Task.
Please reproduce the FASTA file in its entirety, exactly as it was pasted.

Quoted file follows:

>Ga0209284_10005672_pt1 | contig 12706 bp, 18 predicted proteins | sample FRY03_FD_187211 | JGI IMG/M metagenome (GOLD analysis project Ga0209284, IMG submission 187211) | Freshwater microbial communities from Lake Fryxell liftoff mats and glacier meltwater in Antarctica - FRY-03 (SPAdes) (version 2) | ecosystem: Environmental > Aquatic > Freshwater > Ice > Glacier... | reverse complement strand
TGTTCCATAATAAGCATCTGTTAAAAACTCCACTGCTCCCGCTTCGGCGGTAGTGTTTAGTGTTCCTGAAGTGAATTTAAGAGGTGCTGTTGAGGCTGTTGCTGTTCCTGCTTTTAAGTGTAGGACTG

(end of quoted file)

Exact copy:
>Ga0209284_10005672_pt1 | contig 12706 bp, 18 predicted proteins | sample FRY03_FD_187211 | JGI IMG/M metagenome (GOLD analysis project Ga0209284, IMG submission 187211) | Freshwater microbial communities from Lake Fryxell liftoff mats and glacier meltwater in Antarctica - FRY-03 (SPAdes) (version 2) | ecosystem: Environmental > Aquatic > Freshwater > Ice > Glacier... | reverse complement strand
TGTTCCATAATAAGCATCTGTTAAAAACTCCACTGCTCCCGCTTCGGCGGTAGTGTTTAGTGTTCCTGAAGTGAATTTAAGAGGTGCTGTTGAGGCTGTTGCTGTTCCTGCTTTTAAGTGTAGGACTG